Turns out, not many have asked. Plunkett did.

"We share a bond because we're both preacher's kids," said Plunkett, who took 45 minutes to work up the courage to ask Marcus about his dad.

"He said, 'Of course I'm willing to talk about this,' " Plunkett said. " 'Not talking about this is what got us into this problem in the first place.' "

Plunkett portrays Marcus in the play as a nice and open young man who, when hearing about his father's liaisons, admits to an initial shock that soon dissolved into, "Huh. . . . Yeah, there could be some truth there."

Marcus, who resigned last month to return to school, was most disappointed that his father lied when busted. "It's like when a criminal gets caught, and all of a sudden, they're like, 'Oh, I'm sorry,' " Marcus is quoted as saying. "No, you're not! If you hadn't gotten caught, you'd still be doing it!"

Another gay pastor

Haggard's fall propels but does not define the musical's second act, which is poignant and presciently paralleled with the much quieter resignation by the Rev. Benjamin Reynolds, senior pastor of the nearby Emmanuel Missionary Baptist Church. He came out as gay to his Colorado Springs congregation just a week before Haggard was outed.

Actress Marsha Stephanie Blake interviewed an Emmanuel choir member who practically reveled in Haggard's downfall. Part of the reason is race.

"It's black versus white, and the two communities very rarely intersect on any level in Colorado Springs," said Blake, who is black. "A lot of black people I talked to said the economic development of Colorado Springs hasn't included the black population, and now there is a huge divide. A lot of black people feel like the white evangelicals are crazy — and they use that word. They believe the white evangelical view of the world is not equivalent to the black, Baptist Christian view of the world."

Blake portrays the choir singer, whom she describes as "quite a lovely, open and maternal lady," as also extremely homophobic. She also plays the male successor to Reynolds, who delivers an electrifying sermon that makes the pure, soul-stirring and theatrical power of evangelical oratory plain to anyone in the audience, regardless of religious belief.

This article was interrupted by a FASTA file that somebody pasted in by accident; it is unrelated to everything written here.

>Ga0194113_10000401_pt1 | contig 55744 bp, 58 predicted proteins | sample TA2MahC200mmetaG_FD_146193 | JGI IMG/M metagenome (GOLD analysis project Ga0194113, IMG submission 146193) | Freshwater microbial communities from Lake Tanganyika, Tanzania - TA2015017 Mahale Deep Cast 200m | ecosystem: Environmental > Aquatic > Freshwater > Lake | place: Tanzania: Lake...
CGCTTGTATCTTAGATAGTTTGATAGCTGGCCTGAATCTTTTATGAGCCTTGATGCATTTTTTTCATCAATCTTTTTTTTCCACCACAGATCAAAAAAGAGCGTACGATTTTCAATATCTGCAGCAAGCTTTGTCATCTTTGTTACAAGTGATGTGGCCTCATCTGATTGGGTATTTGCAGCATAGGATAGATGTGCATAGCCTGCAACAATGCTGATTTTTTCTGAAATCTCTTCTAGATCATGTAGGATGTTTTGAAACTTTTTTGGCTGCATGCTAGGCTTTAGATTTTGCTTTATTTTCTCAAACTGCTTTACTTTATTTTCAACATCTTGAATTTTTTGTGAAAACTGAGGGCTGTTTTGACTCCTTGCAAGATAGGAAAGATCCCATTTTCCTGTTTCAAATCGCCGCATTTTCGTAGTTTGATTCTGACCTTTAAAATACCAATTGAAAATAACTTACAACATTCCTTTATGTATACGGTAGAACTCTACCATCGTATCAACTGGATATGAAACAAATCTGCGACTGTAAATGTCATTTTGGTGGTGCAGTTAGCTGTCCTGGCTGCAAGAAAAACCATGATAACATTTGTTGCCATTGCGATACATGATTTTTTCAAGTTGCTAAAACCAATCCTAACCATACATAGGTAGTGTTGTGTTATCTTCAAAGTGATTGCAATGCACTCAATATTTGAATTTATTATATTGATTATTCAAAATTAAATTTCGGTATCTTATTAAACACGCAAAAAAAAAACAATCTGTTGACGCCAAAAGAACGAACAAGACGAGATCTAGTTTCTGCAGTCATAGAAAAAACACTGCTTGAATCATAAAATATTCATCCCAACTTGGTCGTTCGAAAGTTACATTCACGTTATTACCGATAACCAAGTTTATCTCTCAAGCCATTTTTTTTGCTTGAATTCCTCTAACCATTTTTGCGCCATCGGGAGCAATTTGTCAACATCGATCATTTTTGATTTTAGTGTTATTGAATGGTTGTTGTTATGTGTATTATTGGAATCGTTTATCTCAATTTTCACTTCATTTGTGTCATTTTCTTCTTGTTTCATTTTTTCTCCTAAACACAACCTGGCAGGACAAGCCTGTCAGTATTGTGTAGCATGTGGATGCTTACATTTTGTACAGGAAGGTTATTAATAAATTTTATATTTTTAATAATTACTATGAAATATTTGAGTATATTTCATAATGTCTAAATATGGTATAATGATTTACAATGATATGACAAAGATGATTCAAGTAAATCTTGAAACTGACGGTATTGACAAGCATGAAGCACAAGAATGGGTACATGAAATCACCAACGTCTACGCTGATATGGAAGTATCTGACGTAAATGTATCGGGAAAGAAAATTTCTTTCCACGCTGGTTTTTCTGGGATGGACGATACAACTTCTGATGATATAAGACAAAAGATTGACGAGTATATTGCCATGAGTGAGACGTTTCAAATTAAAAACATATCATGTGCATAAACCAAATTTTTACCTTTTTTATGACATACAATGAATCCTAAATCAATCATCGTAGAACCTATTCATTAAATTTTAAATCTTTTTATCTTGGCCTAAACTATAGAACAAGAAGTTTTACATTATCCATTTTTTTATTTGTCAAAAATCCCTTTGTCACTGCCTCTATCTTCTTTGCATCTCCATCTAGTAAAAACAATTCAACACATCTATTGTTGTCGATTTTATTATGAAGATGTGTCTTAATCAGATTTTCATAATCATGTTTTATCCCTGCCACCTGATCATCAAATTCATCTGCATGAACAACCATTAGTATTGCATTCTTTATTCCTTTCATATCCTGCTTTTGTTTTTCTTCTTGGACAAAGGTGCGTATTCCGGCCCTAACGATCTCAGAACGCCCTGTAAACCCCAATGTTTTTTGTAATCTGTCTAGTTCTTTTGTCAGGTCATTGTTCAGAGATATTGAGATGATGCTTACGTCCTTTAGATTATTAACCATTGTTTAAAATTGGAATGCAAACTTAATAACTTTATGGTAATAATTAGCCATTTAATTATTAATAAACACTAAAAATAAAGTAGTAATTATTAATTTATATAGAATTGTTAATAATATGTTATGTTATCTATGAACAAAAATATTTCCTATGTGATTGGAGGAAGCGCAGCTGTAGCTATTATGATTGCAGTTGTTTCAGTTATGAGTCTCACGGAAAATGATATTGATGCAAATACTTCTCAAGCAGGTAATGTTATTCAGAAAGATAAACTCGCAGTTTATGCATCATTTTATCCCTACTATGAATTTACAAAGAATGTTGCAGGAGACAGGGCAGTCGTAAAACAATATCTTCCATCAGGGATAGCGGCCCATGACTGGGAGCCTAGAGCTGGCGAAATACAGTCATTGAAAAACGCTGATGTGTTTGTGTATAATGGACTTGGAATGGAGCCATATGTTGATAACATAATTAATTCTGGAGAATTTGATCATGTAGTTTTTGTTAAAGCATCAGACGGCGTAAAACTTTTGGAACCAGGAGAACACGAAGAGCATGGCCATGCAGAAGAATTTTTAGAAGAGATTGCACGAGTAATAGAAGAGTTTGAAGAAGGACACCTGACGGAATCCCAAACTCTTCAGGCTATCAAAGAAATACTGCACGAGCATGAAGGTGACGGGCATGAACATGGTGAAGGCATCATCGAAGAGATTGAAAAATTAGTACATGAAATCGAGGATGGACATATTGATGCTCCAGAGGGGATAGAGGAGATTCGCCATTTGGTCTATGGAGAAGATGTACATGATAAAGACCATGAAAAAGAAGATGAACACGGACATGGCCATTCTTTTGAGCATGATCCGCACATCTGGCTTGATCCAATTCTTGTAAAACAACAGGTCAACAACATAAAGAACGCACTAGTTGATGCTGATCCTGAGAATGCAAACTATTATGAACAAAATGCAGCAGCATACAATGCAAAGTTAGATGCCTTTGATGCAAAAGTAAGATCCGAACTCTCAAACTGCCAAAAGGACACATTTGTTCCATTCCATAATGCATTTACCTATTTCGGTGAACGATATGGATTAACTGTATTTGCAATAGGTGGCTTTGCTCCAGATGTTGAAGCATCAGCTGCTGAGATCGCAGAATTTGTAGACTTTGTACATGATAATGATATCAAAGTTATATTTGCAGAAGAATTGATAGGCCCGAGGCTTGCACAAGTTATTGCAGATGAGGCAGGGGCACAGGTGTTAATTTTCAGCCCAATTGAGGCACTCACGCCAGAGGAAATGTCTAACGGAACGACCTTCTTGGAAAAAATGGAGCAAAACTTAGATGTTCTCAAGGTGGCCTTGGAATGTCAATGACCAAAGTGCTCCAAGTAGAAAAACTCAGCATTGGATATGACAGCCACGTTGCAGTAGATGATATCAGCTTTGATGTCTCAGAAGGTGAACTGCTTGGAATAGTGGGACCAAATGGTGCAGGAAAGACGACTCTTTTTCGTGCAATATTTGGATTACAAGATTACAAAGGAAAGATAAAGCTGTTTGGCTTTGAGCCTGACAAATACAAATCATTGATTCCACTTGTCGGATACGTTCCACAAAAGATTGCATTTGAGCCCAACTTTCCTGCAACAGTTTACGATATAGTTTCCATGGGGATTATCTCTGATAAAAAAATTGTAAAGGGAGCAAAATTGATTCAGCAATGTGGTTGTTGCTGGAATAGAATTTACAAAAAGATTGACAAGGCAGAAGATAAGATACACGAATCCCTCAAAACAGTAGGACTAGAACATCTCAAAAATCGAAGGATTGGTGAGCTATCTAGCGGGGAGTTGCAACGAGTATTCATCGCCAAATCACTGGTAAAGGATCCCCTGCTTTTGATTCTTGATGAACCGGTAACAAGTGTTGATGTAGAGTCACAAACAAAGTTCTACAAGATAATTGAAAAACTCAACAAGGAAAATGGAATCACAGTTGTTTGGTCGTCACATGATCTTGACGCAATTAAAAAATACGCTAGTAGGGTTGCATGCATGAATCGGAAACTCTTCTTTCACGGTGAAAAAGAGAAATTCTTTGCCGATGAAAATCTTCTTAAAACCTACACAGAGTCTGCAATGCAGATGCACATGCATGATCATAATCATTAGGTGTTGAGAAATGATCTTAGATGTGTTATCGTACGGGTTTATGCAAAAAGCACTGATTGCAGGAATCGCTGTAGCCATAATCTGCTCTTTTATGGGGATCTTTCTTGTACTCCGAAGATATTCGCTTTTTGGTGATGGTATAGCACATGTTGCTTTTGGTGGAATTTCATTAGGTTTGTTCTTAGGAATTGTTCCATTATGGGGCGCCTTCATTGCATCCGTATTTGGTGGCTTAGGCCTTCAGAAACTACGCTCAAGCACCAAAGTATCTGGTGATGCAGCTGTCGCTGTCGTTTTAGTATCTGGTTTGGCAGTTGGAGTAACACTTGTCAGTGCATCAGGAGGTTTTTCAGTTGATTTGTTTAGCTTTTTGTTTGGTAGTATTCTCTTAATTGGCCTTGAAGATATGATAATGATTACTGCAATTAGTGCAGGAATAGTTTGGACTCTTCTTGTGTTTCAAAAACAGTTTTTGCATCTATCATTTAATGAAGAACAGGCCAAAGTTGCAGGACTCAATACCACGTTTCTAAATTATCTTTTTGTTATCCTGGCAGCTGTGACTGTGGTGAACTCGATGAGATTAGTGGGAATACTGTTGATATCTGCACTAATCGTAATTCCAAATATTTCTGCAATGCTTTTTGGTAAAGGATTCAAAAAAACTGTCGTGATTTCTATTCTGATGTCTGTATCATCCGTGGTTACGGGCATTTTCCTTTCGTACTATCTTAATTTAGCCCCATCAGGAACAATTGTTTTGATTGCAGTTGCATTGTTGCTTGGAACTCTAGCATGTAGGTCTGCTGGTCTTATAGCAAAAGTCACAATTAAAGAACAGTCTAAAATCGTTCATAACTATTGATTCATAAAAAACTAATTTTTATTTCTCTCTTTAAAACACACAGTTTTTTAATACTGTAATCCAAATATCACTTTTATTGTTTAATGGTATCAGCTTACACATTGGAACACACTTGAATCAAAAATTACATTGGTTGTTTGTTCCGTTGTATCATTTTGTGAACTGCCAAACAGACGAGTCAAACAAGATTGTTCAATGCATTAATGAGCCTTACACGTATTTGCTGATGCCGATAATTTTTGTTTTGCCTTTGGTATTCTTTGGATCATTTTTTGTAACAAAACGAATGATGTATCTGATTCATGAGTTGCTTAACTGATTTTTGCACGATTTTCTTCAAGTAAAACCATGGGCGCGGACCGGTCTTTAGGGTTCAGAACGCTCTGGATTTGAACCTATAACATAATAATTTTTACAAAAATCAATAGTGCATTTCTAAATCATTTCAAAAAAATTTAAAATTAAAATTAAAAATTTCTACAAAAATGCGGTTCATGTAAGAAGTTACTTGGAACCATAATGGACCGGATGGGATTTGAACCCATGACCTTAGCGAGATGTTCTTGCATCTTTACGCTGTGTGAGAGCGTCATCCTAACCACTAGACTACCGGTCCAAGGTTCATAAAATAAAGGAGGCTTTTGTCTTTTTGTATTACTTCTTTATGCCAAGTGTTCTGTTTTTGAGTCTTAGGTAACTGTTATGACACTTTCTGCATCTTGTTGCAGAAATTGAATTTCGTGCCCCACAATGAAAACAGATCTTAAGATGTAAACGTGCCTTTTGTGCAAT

The purpose of "This Beautiful City" is not to deliver a blistering satire, but to start a dialogue "because we are all sinners, and we all struggle," Ackerman said. To do otherwise would have been a disservice, Blake said.

"When you ask people to tell you their deepest, darkest secrets, then you have a responsibility not to use that to make fun of them," she said. "But we've been attacked and complimented by both groups, and I think that's kind of good."

The Civilians have performed rough readings of their musical at Colorado College, which hosted them in residence for five weeks in 2005, and in New York.

"The things people laughed at in New York were not at all the things that they laughed at in Colorado Springs," Ackerman said. "When I said, 'Every day I pray to Jesus in my car on my way to work,' people in New York laughed at that. But in Colorado, people were like, 'Yeah, I do that, too.' "

While the rise of evangelism isn't new to Coloradans, Blake thinks "This Beautiful City" will deliver a bigger shock to a New York audience.

"That's because I am a New York liberal, and I do think this piece is frightening. Just the idea that this rise in evangelicalism is not contained to Colorado Springs. It's spreading. And it's creeping into various parts of all our lives without our even realizing it. So it is actually quite threatening."

John Moore: 303-954-1056 or

[Photo Caption: Emily Ackerman, left, with Katie Gold, Elizabeth Gilbert and Ashley Robinson in "This Beautiful City" at the 2008 Humana Festival of New American Plays.]